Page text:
Undoubtedly the most rewarding thing about exercise is the way it makes you feel (you know that awesome, I CAN TAKE ON THE WORLD feeling!)
Another great by-product of exercise is the way it can change your body. There's loads of way exercise can make your body look better - one of these is due to an increase in our lean muscle mass (the stuff that gives you the toned figure aspired by many).
But do you actually know what happens to our muscles when they grow?
With the help of Ted-Ed, we're getting to grips with the science of exactly how our muscles grow!
Muscles make up between 1/2 and 1/3 of our bodies, how we treat them determines whether they grow or shrink (and nobody wants them to shrink!) This is especially important for those of us who are on the more mature side. Our bodies begin to lose muscle mass from around aged 40 and this process accelerates rapidly from 60 onwards. Lack of muscle can lead to various problems such as a decrease in metabolism, joint issues and balance problems , making older people more prone to falls and injuries.
As we expose our muscles to "stress" (for example weight training) tiny tears occur in the muscles. Don't panic - this is a good thing! These injured cells release molecules called cytokines, which tell our immune system to repair the muscles. The more damage to the muscle, the more repair which is required. It is this cycle of damage and repair that over time will make muscles bigger and stronger as they adapt to higher demands (ie heavier weights)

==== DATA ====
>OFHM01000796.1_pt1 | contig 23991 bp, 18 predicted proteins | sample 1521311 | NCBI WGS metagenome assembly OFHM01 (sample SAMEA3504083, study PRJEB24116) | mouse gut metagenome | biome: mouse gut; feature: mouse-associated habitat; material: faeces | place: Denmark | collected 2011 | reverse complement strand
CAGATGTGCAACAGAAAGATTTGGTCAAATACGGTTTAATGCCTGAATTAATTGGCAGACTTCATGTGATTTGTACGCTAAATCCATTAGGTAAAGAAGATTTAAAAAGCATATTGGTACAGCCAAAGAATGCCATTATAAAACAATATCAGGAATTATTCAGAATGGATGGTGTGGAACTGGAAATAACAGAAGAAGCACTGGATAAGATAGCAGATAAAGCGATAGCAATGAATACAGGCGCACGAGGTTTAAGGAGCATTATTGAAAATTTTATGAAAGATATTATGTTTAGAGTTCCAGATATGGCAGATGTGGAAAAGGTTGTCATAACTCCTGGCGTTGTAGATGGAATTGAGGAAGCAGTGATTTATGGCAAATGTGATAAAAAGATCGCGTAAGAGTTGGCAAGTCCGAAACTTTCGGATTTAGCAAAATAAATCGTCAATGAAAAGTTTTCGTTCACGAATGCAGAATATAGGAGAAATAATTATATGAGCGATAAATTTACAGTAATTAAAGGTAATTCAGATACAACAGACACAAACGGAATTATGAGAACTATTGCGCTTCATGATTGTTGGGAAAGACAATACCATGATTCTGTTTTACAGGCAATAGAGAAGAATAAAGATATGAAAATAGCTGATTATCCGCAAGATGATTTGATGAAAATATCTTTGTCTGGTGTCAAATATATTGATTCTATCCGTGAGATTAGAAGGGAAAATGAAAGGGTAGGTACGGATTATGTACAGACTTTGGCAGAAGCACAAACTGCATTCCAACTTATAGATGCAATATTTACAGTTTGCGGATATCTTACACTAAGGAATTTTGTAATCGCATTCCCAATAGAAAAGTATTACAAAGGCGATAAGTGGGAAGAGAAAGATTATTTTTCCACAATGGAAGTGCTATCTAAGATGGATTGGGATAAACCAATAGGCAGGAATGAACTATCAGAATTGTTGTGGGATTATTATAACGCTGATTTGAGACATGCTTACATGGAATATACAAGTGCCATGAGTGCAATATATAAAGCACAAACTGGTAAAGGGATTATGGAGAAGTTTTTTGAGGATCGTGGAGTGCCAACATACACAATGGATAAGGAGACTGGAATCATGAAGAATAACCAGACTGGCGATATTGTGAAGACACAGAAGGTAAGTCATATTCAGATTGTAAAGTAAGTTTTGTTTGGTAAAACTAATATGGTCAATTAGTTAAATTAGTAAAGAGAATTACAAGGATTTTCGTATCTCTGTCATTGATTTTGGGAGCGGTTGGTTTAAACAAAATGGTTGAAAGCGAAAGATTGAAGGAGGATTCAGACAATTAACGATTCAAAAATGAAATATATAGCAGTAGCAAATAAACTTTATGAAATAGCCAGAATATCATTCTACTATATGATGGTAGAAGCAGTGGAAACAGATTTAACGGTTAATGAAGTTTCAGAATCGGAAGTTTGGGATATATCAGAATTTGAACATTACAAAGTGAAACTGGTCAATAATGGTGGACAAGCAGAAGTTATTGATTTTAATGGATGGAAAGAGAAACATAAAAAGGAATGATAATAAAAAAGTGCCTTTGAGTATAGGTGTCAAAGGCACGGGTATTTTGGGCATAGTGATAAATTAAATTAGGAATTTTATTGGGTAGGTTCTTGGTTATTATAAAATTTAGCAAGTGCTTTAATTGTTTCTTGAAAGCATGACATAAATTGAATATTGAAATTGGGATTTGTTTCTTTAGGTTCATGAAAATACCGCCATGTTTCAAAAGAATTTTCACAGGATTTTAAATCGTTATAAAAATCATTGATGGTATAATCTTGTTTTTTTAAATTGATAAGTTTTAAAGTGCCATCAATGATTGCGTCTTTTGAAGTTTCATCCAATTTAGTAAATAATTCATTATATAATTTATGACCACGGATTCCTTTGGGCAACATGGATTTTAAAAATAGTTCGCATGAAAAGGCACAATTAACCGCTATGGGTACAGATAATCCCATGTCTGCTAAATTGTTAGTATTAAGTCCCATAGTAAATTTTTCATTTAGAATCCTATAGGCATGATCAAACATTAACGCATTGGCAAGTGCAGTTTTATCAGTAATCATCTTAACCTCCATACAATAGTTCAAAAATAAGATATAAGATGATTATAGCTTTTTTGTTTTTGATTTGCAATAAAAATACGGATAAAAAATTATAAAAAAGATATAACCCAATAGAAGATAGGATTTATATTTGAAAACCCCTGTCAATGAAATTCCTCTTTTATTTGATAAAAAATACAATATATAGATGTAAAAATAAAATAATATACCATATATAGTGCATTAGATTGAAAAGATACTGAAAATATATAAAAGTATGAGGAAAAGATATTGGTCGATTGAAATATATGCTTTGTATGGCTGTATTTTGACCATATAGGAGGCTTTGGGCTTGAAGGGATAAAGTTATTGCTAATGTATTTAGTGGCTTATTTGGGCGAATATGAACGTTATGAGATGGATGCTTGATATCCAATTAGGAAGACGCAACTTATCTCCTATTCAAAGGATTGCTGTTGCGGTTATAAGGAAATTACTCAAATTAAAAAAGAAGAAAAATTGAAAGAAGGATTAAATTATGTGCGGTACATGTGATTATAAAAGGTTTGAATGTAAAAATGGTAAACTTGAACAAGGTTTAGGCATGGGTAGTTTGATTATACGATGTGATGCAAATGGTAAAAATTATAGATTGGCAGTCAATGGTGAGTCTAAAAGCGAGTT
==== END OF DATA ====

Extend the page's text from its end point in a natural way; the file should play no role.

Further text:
Muscular hypertrophy is the process where our muscles become bigger due to continual increased exposure to higher workloads
Muscular atrophy is the process of muscle shrinkage. This is what happens when we stop putting our muscles under any stress or resistance - so even if you're not in the business of growing your muscles it's really important to keep them working so they don't shrink!
Exercise and activity is just one part of the puzzle, to achieve muscle growth your body also needs adequate nutrition (a protein rich diet in order to provide essential amino acids) and rest.